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Legends Lift Lockdown Gloom at the Opry

Lifelong friends Vince Gill, Emmylou Harris and Rodney Crowell were a featrue attraction on Saturday Night at the Grand Ole Opry during the pandemic lockdown.

Three Americana legends – lifelong friends Emmylou Harris, Vince Gill and Rodney Crowell – lifted the pandemic gloom when they performed live on the Grand Ole Opry on the first day of August.

The musical history and rich friendship the trio share meant there was probably no better combination to mark the 4,925th consecutive Saturday show in Opry history – albeit to a live audience of zero.

"I met Emmylou and Rodney when I was 19. I don't have two better friends in the world,” Gill said. Harris added: “There’s nothing better than singing with old and dear friends, especially if those friends happen to be Rodney and Vince.”

Crowell wrote one of Emmylou’s early hits “Bluebird Wine” and would become a member of her star-studded Hot Band in the 1970’s before becoming a solo star himself. The duo renewed their musical collaboration this century with two acclaimed albums Old Yellow Moon (2013) and The Traveling Kind (2015).

Gill’s relationship with Emmylou and Rodney is just as entrenched. When Rodney left the Hot Band in 1977, he started up The Cherry Bombs, which Vince soon joined.

And in the 80’s Vince appeared prominently on the Harris albums The Ballad of Sally Rose, Thirteen and Angel Band.

Many regard Gill and Harris as having the finest voices of their genders in Nashville today. “Emmy and Vince? Hmm ... With those voices, maybe I’ll have a chance if we’re wearing masks,” quipped Crowell.

But indeed it was the Rodney Crowell-penned songs which dominated the hour-long set which was streamed live in addition to the radio and television broadcasts.

It was an all-acoustic arrangement, with just one backing artist – British fiddle and mandolin player Eamon McLoughlin. The stars each kicked off with solo number.

After thanking the Grand Ole Opry for “keeping the tradition alive” in troubled times, Harris led the way with the Louvin Brothers classic “If I could Only Win Your Love” off her album Pieces of Sky. In fact, it was a song Harris actually performed with Charlie Louvin on her Grand Old Opry debut back in 1975.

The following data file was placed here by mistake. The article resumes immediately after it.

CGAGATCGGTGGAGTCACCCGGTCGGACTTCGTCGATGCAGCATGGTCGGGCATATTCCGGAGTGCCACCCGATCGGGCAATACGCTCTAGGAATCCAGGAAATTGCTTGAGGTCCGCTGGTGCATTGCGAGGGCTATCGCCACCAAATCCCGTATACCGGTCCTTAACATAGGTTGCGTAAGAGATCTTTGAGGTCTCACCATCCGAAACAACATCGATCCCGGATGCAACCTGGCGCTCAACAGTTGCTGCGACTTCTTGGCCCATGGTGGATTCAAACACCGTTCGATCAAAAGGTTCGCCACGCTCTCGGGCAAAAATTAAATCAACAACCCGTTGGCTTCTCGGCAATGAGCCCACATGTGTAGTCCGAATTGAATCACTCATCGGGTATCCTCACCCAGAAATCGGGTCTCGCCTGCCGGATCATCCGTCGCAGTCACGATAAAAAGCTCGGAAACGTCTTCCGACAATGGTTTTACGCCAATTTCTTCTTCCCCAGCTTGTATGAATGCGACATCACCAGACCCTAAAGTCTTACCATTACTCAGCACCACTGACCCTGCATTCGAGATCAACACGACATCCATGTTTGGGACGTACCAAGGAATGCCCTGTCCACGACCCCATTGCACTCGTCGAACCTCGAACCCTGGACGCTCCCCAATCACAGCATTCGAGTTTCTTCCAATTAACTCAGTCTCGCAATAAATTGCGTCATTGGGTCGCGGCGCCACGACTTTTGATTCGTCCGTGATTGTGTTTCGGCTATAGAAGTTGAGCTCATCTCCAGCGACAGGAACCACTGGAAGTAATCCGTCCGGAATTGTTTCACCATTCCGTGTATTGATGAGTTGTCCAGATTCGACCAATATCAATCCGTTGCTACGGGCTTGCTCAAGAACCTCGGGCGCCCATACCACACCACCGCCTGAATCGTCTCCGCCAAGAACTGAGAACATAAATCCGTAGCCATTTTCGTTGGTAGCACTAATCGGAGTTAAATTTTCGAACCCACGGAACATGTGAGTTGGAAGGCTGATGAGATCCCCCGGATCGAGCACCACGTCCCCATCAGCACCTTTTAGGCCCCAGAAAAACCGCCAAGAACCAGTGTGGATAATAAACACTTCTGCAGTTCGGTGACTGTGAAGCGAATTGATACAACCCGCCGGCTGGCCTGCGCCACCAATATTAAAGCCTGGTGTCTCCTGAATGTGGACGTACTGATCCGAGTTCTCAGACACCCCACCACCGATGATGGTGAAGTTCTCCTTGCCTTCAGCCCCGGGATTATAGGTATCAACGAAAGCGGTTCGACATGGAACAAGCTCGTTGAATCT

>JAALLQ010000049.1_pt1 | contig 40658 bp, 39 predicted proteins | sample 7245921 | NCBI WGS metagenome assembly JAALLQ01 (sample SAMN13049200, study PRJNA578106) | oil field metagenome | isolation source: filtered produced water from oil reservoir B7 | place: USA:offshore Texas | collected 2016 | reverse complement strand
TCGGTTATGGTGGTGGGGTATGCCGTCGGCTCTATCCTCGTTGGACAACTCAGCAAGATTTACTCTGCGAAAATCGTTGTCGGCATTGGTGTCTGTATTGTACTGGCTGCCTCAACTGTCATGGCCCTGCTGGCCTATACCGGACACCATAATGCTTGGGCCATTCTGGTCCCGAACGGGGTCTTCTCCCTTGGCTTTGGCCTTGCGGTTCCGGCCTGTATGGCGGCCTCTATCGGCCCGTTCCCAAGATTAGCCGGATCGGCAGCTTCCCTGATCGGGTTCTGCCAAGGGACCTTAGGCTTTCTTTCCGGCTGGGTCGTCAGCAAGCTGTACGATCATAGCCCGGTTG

Then Vince did “Oklahoma Borderline,” a song he co-wrote with Crowell and the late Guy Clark, another of the trio’s oldest friends.

When it was Rodney’s turn, he quipped: “I hope I can remember the words. My songs have been socially distancing from me.” He had no such problems, with a stunning rendition of “Still Learning How to Fly,” soothed nicely by McLaughlin’s fiddle.

Rodney and Emmy were soon a duet again, performing the title track from Old Yellow Moon, a “song about people you love.”

Gill then honoured Rodney’s upcoming 70th birthday with a magical performance of the Crowell classic “Song for The Life.” And there was a particularly poignant moment when Emmy and Rodney harmonised with: And somehow I learned how to listen/For a sound like the sun going down.

Emmy and Rodney hammered out an energetic “Bluebird Wine” before it was all hands on deck- fiddle and all - for “Even Cowgirls Get the Blues,” a song dedicated to artist/songwriter Suzanna Clark, late wife of Guy.

Gill kept the Crowell-song streak going with “Till I Can Gain Control Again,” Rodney’s most beautiful love song and probably his most covered. For Vince it “was a song which bonded a friendship of 44 years.” Rodney contributed a verse and, after a moment’s hesitation Emmy chimed in with one of Americana’s great chorus lines: Out on the road that lies before me now/There are some times when I will spin/I only hope that you can hold me now/Til I can gain control again.

The “love fest” ended, as it started, with yet another Crowell song – the Cajun cracker “Leaving Louisiana in the Broad Daylight.” Harris took lead vocals and McLoughlin, who had been keeping a respectful social distance behind the trio, made his presence felt with a spirited fiddle riff.

As the Grand Ole Opry approaches its 95th year, this particular performance, in such unique circumstances, can be regarded as one of its finest hours. Its musical heritage has certainly survived this pandemic.

Paul Cutler

Editor – Crossroads Americana Music Appreciation


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